The force majeure clause in agreements substantiates, some if not all, losses from impossible obligations. The pandemic has in many parts not just disrupted but immobilized the supply chain. The amount of diminution caused due to restricted economic movement, cannot all be controlled; however, such contractual arrangements provide some breathing space to the agreeing parties. There is no simple procedure to utilize the force majeure provision; nevertheless, a few factors must be kept in mind. The terms of the agreement must be reviewed and assessed to substantiate the ‘rule of excuse.’ Any and all alternative measures, if possible, must be utilized to carry out the contractual obligations. The notice method must be adhered to for all formalities, while evidence must be presented by the party interested in applying the clause that the pandemic has negated all ways to carry out their obligations. The records for unaccounted expenditure from the economic slowdown must be maintained. The last but equally important provision is to document and record all governmental notifications as a preventive measure for future litigation or arbitration. The coronavirus has caused extensive losses to both life and business, the commercial sector, much like all other parts of the economy is deeply affected. However, while adhering to some of the basis of norms of business, the force majeure clause can substantially negate the losses from uncertainty. The current field requires preventive action to maximize control of collateral damage. The force majeure element is one of the few most substantial factors available, if utilized in adherence to the legal mandates, to substantiate all primary and unforeseen losses and unequivocally support the economies’ movement.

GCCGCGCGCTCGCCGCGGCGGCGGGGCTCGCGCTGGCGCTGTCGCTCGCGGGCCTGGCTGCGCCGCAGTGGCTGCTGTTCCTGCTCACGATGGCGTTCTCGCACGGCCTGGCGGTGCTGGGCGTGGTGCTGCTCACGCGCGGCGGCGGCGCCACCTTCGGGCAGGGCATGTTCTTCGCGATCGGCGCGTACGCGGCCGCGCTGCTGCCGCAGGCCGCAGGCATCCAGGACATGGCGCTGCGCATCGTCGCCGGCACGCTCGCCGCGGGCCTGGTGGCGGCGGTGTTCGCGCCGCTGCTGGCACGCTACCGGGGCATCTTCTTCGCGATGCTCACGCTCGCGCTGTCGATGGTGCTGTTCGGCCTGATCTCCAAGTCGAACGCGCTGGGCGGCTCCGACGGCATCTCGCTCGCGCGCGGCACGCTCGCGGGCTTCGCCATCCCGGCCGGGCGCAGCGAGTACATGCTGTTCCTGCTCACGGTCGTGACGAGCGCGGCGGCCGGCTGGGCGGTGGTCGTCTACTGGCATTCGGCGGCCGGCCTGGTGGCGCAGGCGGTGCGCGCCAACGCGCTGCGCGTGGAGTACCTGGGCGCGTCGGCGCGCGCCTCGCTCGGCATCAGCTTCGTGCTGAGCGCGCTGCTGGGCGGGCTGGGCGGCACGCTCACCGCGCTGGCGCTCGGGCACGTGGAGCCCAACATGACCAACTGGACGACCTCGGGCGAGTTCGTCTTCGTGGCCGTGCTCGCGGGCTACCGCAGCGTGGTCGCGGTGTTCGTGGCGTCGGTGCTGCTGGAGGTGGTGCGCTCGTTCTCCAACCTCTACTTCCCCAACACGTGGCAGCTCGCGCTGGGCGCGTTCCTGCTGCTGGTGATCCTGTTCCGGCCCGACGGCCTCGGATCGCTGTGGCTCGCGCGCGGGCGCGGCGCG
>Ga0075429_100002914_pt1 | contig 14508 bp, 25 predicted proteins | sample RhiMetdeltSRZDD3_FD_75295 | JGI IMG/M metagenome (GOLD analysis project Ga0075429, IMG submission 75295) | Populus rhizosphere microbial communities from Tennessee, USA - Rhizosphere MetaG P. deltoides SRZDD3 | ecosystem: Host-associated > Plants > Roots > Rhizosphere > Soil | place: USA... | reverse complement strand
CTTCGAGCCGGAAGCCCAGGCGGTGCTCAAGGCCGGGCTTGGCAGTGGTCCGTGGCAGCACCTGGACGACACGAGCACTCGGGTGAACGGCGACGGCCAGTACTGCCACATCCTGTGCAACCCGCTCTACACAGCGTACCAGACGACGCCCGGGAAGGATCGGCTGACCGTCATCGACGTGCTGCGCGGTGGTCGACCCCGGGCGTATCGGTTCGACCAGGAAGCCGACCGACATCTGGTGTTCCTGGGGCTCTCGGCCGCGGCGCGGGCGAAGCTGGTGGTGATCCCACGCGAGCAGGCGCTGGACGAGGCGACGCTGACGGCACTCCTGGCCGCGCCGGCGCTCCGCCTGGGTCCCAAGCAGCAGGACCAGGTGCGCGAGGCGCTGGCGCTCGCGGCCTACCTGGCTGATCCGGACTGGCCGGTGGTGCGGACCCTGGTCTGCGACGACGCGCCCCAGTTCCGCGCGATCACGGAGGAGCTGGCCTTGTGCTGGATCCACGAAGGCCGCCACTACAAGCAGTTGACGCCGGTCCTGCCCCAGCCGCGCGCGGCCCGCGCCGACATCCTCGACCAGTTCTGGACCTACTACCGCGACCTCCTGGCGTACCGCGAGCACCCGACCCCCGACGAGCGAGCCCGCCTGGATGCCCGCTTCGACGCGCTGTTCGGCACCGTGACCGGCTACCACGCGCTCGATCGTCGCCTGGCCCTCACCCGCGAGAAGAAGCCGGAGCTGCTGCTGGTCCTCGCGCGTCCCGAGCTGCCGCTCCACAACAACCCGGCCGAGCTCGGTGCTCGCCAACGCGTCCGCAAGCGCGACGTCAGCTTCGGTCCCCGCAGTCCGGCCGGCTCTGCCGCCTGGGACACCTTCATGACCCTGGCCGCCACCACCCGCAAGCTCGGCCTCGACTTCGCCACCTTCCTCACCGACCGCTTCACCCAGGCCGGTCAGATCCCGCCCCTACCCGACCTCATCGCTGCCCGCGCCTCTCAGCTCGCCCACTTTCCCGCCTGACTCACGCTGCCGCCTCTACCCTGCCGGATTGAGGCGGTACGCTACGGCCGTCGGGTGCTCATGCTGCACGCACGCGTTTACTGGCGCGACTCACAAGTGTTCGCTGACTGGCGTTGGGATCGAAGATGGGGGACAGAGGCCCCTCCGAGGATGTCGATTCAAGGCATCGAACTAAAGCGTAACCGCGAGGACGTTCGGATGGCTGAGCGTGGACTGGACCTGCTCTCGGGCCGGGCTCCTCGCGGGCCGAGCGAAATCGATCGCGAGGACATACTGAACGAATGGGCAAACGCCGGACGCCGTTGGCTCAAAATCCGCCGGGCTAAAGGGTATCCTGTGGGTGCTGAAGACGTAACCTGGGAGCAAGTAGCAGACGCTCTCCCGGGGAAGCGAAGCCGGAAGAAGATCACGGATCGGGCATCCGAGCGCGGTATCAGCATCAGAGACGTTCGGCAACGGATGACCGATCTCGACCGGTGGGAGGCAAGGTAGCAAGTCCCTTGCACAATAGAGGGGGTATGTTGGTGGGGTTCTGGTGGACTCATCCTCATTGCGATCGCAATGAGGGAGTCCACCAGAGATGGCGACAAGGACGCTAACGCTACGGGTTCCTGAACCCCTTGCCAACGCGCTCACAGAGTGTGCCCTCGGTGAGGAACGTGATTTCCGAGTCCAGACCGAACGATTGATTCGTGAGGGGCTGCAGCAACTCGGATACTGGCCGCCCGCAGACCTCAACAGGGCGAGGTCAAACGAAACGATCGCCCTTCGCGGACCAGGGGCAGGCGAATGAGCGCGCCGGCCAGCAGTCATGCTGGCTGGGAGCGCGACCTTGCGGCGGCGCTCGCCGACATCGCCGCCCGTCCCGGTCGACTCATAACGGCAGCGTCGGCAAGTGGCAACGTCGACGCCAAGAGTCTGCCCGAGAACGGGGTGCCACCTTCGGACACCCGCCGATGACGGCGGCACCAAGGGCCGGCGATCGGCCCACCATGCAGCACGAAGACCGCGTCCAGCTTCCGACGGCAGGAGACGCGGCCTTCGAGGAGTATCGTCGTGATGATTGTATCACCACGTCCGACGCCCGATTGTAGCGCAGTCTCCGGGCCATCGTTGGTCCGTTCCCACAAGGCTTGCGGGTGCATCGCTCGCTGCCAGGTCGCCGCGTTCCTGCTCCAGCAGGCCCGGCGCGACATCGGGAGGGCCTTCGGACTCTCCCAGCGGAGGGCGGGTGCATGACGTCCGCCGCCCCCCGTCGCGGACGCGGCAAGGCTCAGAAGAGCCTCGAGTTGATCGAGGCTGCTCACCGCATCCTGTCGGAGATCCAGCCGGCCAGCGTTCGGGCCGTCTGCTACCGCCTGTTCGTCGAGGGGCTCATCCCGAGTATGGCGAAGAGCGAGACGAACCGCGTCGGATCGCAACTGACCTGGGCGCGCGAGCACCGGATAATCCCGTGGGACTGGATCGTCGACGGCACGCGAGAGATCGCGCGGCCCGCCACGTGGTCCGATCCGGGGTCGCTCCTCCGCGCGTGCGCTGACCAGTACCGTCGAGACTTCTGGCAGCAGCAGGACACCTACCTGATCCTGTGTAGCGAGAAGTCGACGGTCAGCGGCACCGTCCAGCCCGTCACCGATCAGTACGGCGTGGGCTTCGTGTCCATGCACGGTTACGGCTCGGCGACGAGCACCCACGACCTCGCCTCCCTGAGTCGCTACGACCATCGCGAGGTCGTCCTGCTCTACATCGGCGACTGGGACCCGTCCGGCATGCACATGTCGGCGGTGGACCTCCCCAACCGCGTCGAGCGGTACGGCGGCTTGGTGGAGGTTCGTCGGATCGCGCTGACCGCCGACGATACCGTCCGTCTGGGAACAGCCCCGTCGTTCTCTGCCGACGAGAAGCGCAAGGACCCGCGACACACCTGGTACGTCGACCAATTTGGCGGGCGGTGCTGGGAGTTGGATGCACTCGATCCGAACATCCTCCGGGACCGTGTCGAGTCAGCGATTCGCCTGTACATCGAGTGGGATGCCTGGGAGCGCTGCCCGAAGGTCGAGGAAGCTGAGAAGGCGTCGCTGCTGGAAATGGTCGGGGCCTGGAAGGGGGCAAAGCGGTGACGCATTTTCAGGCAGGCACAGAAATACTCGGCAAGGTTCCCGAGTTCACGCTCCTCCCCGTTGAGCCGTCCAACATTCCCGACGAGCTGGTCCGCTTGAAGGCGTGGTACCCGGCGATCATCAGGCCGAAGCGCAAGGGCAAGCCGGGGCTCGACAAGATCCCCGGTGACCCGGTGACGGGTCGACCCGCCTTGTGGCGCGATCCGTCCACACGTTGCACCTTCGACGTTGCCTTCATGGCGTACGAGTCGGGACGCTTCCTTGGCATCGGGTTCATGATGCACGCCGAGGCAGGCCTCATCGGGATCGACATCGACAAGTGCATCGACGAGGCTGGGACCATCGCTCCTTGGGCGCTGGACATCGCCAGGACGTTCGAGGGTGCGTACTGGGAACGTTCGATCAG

The Quint, Force Majeure: Why coronavirus hit firms won’t be sued to death, March 25,2020 available here
 Energy Live news, India invokes Force Majeure Clause as renewable supplies face disruption, March 31,2020, available here
 The Indian Contract Act, 1872, §§ 56.
 Pollock and Mulla, The Indian Contract and Specific Reliefs Acts, Vol.2, 1361 (31st ed., 2012).
 Mondaq, India: Impact of Covid-19 on Indian Commercial contracts, April 4, 2020, available here
 Singhania and Partners, Impact of Covid-19 on Indian Commercial Contracts, March 27, 2020, available at here
 Field Fisher, Covid-19: Effect on Commercial Contracts, April 2,2020, available here
 Supra note. 5.
 Government of India, Central Electricity Regulatory Commission, F No. 27/MP/2018, available here
 Energy Watchdogs v. Central Electricity Regulatory, AIR 2017 SC 378.
 India Corporate Law – Cyril Amarchand Mangal Das, Covid-19 officially a pandemic, March 18,2020, available here
 World Health Organisation, India ramps up efforts to contain the spread of the novel coronavirus, March 11,2020, available here